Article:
Featured Post

OMG...shut up already.

The other day I was in the elevator at a major Boston hospital heading to the 16th floor.  The elevator was full of people; visitors carryi...

Sunday, August 22, 2010

Put the gadget down. Please.



Last week, I was rear ended by a person who was clearly not paying attention while driving. He never even braked. Distracted drivers are becoming the new drunk drivers. It is becoming epidemic.

But I am not upset by this. It was a good wake up call. I have allowed myself to be distracted as well. We all have. We may not text and drive, but we dial and drive and talk and drive and look back at our kids and drive and put on lipstick and drive and eat a burger and drive. I have been known to use the rear-view mirror to check my hair while driving on the Mass Pike at rush hour.

By the grace of God, I have not been surprised by a stopped car in front of me. I have not veered off of the road or into the path of another car.

Yet.

But I don't want to talk, or write, about distracted drivers.

I want to talk about people living distracted lives.

There is a lot of life around us. But so many of us miss so much of it. We are obsessed with checking our email, texting, playing games on tiny screens and watching TV. We are always in a rush.

It seems to me that the more technology we have to make our lives easier, the more complicated they have become. The more we are removed from real life. And the less in touch we are with ourselves and our families.

We are so removed from real life that we even watch fake real life on TV.

So odd.

But when someone becomes ill, real life makes a sudden appearance. And shakes things up a bit. I see it happen often.

Suddenly, they are forced to slow down. They see things often for the first time in a long time. They talk to people face to face more often. They read more. They rest more. They write more. They spend more time with family. They spend time working on things that bring them joy. Like needlepoint, reading the newspaper or reading trashy novels. Maybe playing cards or board games with their kids. Things they thought were "time wasters' before.

And they hardly ever turn on gadgets. Not even a computer.

"I never realized how alone I was. I thought I was paying attention to things because I emailed a lot and talked to old friends on Facebook. I thought I was connected to my daughter and son because we texted each other every day, sometimes several times a day. My husband and I watched TV together. But the thing was, we were never really together. I really did not have a clue as to how they were truly feeling, how they even smelled anymore. I used to lie down with my daughter and smell her hair when she was young. That to me was heaven. Now, I never do that. I am sad to say it. I am usually yelling at her to brush it or get it out of her face instead."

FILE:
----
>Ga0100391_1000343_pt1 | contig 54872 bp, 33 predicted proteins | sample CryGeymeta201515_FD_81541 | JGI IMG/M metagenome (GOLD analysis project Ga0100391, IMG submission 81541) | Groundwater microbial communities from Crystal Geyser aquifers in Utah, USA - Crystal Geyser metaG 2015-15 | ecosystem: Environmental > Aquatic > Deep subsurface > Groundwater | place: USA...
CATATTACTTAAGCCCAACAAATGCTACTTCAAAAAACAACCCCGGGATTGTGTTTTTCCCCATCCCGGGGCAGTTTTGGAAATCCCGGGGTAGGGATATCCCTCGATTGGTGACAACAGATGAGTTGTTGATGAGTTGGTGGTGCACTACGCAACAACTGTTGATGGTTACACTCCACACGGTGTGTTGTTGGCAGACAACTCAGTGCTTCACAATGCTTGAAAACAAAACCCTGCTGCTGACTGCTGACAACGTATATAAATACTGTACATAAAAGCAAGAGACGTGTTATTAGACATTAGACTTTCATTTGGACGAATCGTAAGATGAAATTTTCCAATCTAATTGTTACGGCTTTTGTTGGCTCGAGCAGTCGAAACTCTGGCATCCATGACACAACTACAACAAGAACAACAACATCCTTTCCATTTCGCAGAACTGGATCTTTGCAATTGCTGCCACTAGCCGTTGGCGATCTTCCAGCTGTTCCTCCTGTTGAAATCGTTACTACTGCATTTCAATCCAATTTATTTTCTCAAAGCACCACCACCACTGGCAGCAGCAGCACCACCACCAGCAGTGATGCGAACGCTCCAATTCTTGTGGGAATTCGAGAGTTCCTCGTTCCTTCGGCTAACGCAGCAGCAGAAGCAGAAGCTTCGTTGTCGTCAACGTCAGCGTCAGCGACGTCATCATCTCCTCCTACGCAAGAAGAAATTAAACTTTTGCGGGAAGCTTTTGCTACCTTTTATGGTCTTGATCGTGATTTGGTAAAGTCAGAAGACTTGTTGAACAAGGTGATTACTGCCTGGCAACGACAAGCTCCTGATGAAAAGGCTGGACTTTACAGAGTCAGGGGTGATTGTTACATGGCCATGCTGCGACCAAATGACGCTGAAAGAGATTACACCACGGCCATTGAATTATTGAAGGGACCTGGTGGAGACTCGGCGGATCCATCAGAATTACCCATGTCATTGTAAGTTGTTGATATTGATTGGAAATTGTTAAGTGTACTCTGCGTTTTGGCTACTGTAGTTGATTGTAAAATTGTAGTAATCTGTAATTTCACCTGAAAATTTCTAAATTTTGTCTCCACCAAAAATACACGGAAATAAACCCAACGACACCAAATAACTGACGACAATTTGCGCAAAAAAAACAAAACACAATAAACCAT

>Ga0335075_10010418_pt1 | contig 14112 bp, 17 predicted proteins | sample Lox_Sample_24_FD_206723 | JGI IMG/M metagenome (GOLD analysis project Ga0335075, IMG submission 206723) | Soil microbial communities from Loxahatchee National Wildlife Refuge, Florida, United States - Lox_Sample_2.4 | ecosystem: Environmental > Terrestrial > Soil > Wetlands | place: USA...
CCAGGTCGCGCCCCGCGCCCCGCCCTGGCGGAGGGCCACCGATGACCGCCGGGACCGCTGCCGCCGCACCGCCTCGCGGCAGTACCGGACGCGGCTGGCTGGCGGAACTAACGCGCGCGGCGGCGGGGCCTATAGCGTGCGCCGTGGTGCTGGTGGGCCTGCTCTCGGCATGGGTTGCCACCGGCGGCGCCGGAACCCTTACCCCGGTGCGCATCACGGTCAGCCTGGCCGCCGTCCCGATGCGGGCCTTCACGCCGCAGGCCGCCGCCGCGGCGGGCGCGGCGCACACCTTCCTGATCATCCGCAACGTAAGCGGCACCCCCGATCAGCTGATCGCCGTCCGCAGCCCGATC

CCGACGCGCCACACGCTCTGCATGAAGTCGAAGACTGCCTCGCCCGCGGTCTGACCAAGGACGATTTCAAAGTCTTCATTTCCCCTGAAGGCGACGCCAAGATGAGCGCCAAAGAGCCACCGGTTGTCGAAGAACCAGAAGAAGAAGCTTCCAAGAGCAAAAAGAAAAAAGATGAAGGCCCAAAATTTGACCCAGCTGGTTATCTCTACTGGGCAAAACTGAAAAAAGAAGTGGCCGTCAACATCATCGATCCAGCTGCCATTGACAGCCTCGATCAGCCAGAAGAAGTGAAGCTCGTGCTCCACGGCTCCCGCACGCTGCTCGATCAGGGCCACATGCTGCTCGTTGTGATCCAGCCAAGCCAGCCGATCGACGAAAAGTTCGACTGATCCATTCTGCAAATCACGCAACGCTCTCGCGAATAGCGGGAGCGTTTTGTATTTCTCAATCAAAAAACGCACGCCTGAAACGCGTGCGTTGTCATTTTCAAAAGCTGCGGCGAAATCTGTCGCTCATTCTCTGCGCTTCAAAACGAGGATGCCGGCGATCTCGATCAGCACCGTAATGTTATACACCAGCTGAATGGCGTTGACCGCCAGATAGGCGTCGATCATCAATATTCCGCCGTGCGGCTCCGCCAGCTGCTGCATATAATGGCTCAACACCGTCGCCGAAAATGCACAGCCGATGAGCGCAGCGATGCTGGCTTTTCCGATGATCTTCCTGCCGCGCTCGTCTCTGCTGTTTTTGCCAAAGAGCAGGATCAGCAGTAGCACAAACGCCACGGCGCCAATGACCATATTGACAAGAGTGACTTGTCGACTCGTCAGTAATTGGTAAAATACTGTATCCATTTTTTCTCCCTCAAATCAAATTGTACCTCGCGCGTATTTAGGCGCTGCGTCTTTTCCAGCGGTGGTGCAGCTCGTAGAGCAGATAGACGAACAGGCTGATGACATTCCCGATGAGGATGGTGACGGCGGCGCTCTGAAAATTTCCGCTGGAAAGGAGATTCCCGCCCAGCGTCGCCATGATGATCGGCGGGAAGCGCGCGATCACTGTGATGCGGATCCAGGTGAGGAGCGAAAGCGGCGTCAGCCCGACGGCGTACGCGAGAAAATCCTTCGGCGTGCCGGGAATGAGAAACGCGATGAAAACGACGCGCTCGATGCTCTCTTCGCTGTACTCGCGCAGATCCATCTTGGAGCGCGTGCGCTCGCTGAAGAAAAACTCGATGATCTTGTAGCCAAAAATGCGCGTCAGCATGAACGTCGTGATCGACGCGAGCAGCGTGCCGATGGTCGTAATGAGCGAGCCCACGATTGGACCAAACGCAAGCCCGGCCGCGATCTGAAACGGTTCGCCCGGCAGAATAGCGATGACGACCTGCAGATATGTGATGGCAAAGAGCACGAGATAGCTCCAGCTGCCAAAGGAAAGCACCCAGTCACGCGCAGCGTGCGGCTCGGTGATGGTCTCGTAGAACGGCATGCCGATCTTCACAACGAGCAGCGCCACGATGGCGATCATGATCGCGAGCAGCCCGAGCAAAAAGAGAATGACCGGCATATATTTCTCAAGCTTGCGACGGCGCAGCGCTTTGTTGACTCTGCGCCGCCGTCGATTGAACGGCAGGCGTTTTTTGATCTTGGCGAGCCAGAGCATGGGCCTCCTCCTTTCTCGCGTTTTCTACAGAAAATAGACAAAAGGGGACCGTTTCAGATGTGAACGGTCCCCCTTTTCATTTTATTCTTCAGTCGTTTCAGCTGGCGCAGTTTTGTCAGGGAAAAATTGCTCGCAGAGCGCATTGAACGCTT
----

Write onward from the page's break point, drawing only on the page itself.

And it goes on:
This is not some dying patient who had a sudden epiphany. She is a youngish 40-something career oriented mom on our bridge program for pain management. She has two kids, a girl who is a "tween" and a teenage boy.

"I see them with their friends. They text one another while in the same room so that others cannot hear their conversation. I understand that all of the kids do this. I get it. But they miss so much. Relationships are so much more than typed words"

She went on to say, "I never really slowed down until I got sick. I thought I was getting so much done by multi-tasking all of the time. Trying to be productive. Trying not to "waste time". But all I did was waste my time on things that really do not matter. I was always so distracted. I want to smell my daughter's hair again. I want to hug my kids more and spend less time doing things that only I see as important. People are important. Interacting takes time. You have to learn how to interact with people. I am worried that my kids won't know how to interact. We really should have a national no-gadget day. People need to reconnect."

Indeed they do.

Connection is a key part of life that many of us think we have, but we don't. Texting and email is a great way to communicate, but it is a lousy way to really connect. Because to really connect, you have to be physically present. Really present. (And to drive safely you have to be present, too. Ahem.)

So that distracted driver really did me a favor. He made me realize how foolish I have been, allowing myself to become so distracted. Distracted to life.

So tonight I will ask my daughter to put down the gadgets. I will shut off this computer. I will reconnect by disconnecting.

And then I will hug her. And I will smell her hair.

And I will drive only to get somewhere safely. I will be present. Cause if I am not, I may never be again.

No comments:

Post a Comment